Directors are also increasingly asking why Disneyland isn’t contributing toward the $319-million cost. The resort is a major beneficiary of the 3.2-mile streetcar system, which would move riders between the resort and a planned train depot, among other stops…Although local elected officials are generally loathe to challenge Disneyland, OCTA directors are beginning to openly question whether the megaresort should shoulder some of the costs. “I’d be curious to see what their contribution could be to the cost and operation of the system,” said Michael Hennessey, one of the board’s unelected members. “If the answer is zero, I think that tells us something.” Hennessey asked that OCTA officials ask Disneyland what the resort would be willing to chip in.
Perhaps the Disney company might be directly challenged as to their real interest in both ARTIC and the streetcar project. The Mouse can’t be subpoenaed to appear before the OCTA Board, but a need to maintain good public and community relations might persuade them to show and answer some questions. The OCTA Board clearly can’t appreciate they’re getting hosed, and their precious Measure M funding is being depleted for Disney’s and Anaheim’s benefit with neither ponying up their own funds. Disney might say thanks, but given their well-known reticence to discuss their business and deal with anyone but Anaheim insiders like power broker Curt Pringle, it would be naive for the Board to expect any clear answers from them, and especially since their PR flaks are closely aligned, scripted and rehearsed by the Anaheim Council majority.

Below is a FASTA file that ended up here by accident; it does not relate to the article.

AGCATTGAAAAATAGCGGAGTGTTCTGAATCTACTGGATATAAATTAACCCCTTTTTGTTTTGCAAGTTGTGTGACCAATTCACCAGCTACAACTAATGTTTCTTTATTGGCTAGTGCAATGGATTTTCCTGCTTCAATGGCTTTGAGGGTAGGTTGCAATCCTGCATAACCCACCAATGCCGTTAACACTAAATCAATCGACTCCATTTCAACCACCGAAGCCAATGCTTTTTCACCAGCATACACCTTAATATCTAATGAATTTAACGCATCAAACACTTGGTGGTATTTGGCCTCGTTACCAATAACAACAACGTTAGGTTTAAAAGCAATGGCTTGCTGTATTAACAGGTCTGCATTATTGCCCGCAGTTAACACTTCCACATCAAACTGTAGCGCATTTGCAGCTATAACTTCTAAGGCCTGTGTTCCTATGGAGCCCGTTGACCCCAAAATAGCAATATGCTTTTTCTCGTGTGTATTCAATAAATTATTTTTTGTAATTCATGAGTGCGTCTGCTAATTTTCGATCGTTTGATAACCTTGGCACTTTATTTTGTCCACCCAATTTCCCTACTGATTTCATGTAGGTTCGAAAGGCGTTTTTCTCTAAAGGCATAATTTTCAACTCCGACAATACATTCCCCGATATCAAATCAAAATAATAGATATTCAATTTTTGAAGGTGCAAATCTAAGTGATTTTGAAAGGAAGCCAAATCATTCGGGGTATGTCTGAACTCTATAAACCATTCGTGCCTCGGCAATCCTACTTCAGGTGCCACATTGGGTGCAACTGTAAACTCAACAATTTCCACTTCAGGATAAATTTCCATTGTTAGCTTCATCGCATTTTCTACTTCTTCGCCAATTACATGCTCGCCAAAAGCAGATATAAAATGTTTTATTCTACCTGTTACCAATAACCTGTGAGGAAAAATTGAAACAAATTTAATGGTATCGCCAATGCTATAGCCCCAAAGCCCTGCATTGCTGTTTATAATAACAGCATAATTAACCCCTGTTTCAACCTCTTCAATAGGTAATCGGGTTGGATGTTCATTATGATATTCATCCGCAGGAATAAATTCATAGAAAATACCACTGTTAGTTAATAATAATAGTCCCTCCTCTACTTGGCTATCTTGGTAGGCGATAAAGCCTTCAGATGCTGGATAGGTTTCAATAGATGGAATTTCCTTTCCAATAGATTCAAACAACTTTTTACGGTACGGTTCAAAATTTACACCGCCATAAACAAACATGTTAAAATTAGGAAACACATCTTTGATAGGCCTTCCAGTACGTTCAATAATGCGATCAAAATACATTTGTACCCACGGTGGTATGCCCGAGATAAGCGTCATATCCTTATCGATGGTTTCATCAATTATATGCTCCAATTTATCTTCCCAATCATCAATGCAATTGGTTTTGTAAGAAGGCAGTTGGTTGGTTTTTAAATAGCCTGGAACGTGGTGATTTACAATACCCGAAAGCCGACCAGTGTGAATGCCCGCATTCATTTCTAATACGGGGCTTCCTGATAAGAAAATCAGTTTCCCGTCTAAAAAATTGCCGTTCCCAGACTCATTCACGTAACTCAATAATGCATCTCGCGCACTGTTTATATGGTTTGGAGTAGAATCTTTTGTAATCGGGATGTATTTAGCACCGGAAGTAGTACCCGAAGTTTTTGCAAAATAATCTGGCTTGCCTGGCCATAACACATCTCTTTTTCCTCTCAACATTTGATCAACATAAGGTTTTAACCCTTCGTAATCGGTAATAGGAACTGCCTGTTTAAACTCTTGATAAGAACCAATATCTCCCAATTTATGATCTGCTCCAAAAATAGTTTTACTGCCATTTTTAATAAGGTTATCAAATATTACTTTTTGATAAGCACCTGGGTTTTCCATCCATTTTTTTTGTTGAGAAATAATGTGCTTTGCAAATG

The approvals of both streetcar and the ARTIC Bullet Train Station projects — valued at over one-half BILLION dollars of mostly of Measure M tax money — point directly to INADEQUACY AND A LACK OF COMPETENCE ON THE OCTA BOARD. Practical, responsible decision making in the best interests of taxpayers has been replaced by equivocation, vote brokering for future favors and attracting campaign funding from lobbyists who infest the backs rows of Board meetings, the OCBC and its sister organization, the Association of California Cities — Orange County (which we’ll discuss next — the ACC-OC drives the Directors selection process).
These expensive decisions on transportation projects need to be made by directly elected taxpayers with no interests other than doing the right and proper thing for their fellows who fund the OCTA and rightly expect only new pavement and safe public transportation — not epic white elephants, tributes to Curt Pringle’s legacy and electric trains for ambitious operators and well-heeled city councils. Professional politicians, in this case, need to be replaced with people who have practical, real world experience in financial or engineering disciplines and no interest in re-election.
Part II of this opinion will be published soon — we’ll be arguing that the OCTA Board needs to be elected in order to better and more sensibly represent the interests of Orange County.